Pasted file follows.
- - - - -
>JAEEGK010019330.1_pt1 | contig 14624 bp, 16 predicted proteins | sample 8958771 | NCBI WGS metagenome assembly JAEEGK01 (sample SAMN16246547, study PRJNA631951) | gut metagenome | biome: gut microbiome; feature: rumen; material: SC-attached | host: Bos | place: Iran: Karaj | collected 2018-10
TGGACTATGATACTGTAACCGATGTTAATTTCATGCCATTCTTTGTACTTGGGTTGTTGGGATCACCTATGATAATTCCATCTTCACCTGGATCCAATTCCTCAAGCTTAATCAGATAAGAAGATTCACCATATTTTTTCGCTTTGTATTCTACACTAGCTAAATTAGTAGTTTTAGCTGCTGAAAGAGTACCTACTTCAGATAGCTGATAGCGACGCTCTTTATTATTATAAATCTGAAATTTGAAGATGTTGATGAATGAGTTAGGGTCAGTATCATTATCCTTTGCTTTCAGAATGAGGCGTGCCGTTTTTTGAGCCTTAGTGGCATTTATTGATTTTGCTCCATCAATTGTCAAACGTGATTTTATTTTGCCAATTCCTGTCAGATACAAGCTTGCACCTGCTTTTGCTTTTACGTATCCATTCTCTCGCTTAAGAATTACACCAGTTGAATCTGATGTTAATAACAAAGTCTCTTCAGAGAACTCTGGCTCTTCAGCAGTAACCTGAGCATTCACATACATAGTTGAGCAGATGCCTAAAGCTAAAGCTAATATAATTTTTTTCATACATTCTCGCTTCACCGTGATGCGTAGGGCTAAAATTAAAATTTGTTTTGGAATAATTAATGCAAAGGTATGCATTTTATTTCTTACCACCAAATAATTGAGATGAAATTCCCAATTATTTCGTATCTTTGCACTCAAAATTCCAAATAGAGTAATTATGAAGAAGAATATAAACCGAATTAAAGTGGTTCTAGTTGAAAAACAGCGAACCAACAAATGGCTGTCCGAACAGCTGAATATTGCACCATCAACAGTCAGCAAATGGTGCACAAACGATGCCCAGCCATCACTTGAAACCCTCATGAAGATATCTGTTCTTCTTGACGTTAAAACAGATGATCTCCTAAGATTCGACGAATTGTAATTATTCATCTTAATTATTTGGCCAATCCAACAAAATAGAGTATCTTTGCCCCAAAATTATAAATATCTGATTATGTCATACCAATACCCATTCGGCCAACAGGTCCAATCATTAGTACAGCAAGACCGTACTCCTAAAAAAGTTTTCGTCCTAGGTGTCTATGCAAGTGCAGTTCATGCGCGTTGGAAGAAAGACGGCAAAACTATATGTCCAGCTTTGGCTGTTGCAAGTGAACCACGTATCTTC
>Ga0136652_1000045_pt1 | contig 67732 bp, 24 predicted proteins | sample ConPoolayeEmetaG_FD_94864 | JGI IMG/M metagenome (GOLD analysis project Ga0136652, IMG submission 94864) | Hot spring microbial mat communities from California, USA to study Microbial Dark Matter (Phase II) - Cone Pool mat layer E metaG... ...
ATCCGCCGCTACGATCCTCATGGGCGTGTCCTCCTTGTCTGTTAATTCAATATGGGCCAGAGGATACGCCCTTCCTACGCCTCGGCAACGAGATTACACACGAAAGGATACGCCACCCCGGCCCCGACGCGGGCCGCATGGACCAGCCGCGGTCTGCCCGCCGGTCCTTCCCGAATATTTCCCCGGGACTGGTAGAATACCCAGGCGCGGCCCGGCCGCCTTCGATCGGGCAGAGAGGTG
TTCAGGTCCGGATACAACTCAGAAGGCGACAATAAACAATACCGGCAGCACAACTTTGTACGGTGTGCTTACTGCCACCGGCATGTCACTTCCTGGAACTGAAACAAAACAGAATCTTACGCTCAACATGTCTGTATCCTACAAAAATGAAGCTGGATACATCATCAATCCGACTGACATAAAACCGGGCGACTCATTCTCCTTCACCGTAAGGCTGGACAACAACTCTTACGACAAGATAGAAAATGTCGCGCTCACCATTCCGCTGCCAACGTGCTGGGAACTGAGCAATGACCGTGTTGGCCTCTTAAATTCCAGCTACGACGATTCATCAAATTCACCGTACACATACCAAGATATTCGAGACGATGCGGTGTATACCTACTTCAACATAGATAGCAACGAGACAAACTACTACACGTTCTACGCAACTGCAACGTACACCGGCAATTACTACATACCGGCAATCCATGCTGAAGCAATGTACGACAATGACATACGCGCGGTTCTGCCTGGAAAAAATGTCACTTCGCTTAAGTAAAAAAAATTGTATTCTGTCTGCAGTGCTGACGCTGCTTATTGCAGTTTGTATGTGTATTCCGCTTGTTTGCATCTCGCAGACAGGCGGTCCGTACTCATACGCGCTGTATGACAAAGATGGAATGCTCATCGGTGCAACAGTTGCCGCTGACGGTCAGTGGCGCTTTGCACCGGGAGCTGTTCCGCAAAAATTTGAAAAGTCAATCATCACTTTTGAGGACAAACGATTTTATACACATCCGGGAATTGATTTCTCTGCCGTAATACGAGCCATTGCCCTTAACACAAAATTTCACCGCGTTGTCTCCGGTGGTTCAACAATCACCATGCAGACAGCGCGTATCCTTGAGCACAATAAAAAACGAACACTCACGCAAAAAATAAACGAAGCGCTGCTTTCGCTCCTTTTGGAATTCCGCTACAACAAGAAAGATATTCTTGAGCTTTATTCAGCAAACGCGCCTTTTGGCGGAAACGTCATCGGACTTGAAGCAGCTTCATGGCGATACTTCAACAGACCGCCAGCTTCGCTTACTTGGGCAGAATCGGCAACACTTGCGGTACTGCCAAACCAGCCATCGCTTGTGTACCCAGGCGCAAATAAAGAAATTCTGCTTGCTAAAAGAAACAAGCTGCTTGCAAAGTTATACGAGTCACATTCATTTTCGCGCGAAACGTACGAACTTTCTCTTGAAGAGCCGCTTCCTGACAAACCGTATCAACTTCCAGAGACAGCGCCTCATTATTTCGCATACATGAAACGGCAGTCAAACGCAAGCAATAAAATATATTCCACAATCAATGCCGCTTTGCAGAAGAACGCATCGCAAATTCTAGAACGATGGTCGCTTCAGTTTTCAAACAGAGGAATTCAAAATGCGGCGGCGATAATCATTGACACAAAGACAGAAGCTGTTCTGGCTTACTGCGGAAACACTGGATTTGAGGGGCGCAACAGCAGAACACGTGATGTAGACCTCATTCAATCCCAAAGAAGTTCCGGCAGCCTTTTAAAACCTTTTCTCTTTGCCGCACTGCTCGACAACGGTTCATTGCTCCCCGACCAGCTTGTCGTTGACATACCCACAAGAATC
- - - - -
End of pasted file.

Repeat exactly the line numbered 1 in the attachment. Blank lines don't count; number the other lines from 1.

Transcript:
>JAEEGK010019330.1_pt1 | contig 14624 bp, 16 predicted proteins | sample 8958771 | NCBI WGS metagenome assembly JAEEGK01 (sample SAMN16246547, study PRJNA631951) | gut metagenome | biome: gut microbiome; feature: rumen; material: SC-attached | host: Bos | place: Iran: Karaj | collected 2018-10